Ask Paul: Should I withdraw money from super or my term deposit?


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Dear Paul,

I am a self-funded retiree and 61. I have a mortgage on one of my properties ($380,000) and about $60,000 in a super fund (been contributing $5000 a year for the last seven years). Should I withdraw all funds in super and put it in the mortgage?

I have had to discount the rent for the tenants and also I pay land tax. I'm also thinking of selling a unit in Queensland ($250,000) to pay off the mortgage or at least reduce it. I also have $250,000 in a term deposit. - Gabrielle

paul clitheroe

Interesting question Gabrielle. The answer lies in relative returns. I imagine your TD is returning under 1%. Any good super fund will have been averaging around 5% to 8%, depending on the investment option you chose. You will have a good feel for returns on the Queensland unit, but my guess is that your TD is likely to be your most secure, but lowest returning investment.

Personally, super is the last asset I would touch. If you want to reduce or remove debt and keep the security of the TD, I think that takes us to selling a property. Pretty obviously you would go with your worst performing property.

This is a major decision for you. I would suggest you do your research and clearly set out the returns on the assets you hold and take a view on the outlook for them. My view is our economy will recover. If you share that view, would you hang onto your properties? The interest rate on your mortgage will be low.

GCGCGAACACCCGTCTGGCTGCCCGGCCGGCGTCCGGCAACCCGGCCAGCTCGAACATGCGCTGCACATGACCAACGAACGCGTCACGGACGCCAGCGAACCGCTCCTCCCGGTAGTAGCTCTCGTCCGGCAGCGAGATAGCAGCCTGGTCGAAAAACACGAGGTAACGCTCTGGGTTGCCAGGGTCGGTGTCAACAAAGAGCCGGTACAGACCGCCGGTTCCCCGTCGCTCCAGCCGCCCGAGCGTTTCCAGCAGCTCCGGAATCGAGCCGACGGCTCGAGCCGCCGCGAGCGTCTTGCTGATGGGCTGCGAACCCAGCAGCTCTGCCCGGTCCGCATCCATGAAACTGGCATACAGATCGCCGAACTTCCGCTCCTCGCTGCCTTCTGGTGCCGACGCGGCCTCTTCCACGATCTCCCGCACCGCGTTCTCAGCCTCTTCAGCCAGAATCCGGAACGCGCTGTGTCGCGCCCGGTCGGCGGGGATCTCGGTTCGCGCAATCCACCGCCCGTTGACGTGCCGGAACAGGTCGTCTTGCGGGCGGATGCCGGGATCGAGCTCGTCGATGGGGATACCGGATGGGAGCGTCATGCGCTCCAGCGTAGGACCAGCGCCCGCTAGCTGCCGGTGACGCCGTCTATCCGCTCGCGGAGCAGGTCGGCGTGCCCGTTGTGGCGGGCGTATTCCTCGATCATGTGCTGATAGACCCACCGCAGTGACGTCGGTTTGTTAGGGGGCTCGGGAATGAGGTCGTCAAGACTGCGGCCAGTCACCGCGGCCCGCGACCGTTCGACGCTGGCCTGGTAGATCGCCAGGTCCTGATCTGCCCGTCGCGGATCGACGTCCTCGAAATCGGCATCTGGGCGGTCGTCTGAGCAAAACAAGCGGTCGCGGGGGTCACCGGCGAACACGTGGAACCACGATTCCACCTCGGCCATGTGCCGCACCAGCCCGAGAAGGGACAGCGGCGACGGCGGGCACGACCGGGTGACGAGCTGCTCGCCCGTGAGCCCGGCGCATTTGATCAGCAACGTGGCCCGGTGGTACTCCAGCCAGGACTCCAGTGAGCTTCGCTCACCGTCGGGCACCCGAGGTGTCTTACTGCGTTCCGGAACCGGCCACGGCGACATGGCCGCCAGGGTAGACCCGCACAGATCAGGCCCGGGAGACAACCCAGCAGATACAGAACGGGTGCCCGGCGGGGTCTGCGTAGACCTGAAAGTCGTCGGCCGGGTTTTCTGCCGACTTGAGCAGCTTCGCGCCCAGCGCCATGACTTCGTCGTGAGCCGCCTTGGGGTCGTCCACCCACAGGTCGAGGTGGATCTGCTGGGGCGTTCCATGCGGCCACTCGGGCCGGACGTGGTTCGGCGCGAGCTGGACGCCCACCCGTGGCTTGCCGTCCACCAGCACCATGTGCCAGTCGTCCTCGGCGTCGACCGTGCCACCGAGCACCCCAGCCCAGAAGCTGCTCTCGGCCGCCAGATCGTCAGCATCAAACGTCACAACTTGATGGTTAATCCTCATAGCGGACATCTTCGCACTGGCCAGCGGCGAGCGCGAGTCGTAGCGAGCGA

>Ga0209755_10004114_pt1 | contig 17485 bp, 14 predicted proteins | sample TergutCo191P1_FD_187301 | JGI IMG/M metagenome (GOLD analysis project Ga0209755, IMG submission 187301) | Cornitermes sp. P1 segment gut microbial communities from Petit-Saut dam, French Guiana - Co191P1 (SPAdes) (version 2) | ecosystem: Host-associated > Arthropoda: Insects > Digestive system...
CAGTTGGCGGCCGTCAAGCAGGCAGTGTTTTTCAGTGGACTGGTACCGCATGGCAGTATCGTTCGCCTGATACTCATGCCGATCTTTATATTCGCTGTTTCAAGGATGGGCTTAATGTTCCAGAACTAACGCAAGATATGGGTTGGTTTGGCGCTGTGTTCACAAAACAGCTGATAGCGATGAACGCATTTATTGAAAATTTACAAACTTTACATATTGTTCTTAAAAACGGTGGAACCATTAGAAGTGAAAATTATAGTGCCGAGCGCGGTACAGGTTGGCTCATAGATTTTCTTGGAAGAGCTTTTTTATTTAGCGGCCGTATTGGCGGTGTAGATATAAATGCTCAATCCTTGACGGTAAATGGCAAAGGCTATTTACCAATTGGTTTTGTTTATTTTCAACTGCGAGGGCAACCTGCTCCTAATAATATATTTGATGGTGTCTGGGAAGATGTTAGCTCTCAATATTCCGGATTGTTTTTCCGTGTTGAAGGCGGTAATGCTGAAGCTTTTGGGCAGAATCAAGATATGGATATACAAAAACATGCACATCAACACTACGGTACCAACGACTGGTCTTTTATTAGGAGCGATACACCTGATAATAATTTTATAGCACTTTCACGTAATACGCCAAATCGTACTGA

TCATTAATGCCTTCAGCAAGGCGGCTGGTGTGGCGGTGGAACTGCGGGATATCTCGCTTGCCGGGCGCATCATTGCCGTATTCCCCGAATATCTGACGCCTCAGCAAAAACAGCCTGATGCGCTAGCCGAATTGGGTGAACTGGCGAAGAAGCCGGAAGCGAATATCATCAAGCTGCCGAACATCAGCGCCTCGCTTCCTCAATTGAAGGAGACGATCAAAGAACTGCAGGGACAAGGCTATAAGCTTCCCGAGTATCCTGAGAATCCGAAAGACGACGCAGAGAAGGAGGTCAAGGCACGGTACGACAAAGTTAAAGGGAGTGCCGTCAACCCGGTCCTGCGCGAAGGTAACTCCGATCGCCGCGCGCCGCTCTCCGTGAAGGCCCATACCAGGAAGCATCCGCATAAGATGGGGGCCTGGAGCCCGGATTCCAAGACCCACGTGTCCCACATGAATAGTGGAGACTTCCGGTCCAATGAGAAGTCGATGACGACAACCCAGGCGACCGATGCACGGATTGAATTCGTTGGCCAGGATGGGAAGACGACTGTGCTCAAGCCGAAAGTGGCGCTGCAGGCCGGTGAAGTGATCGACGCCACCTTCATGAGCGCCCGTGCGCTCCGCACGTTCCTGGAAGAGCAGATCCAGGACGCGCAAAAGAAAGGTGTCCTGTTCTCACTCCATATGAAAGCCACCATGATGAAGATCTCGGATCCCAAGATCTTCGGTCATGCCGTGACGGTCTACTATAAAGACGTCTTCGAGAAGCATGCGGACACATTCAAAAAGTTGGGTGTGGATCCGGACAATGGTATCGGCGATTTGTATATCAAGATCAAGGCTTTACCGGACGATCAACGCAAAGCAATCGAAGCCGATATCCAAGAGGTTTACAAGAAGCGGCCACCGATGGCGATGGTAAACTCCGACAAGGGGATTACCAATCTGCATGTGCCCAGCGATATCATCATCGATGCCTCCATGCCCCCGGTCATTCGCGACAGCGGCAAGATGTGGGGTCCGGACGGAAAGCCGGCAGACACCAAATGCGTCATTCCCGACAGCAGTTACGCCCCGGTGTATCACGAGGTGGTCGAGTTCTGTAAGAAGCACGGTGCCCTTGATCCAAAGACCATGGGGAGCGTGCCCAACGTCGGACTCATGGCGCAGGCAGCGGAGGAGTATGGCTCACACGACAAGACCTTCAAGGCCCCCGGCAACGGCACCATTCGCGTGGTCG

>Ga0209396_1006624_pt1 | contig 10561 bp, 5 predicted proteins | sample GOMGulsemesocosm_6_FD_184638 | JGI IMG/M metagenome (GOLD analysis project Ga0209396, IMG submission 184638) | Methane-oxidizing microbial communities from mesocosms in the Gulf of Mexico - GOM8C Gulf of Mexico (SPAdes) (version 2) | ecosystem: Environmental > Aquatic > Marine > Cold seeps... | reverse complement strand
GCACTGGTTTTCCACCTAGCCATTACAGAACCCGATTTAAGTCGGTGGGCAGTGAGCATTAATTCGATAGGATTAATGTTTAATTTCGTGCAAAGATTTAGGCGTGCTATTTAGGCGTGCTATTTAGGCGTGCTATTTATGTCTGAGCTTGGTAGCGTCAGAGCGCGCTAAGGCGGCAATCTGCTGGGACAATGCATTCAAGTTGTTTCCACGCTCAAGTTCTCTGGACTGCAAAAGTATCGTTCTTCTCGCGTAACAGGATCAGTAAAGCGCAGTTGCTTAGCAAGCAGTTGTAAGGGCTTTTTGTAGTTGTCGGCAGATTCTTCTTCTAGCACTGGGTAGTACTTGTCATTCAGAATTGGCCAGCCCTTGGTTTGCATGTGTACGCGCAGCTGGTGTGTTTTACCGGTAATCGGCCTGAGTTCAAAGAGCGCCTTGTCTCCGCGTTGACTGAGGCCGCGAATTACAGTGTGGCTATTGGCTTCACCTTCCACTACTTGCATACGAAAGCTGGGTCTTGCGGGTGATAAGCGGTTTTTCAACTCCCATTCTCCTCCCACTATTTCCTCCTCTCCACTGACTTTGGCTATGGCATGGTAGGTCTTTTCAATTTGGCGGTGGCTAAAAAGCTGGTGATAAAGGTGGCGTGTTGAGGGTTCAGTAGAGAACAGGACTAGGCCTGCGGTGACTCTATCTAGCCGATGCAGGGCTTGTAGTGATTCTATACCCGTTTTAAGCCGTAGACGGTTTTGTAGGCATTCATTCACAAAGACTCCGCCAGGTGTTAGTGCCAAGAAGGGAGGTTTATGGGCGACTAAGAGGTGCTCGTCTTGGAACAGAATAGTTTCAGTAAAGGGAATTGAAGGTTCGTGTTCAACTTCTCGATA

A fair bit of the right answer will be personal to you, your situation and your attitude to risk. One you have all the facts in front of you, don't hesitate to discuss this with an independent professional, such as your accountant or a professional, fee-charging advisor.

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Paul Clitheroe AM is founder and editorial adviser of Money magazine. He is one of Australia's leading financial voices, responsible for bringing financial insight to Australians through personal finance books, the Money TV show, and this publication, which he established in 1999. Paul is the chair of the Australian Government Financial Literacy Board and is chairman of InvestSMART Financial Services. He is the chair of Financial Literacy at Macquarie University where he is also a Professor with the School of Business and Economics. Ask Paul your money question. Unfortunately Paul cannot respond to questions posted in the comments section. View our disclaimer.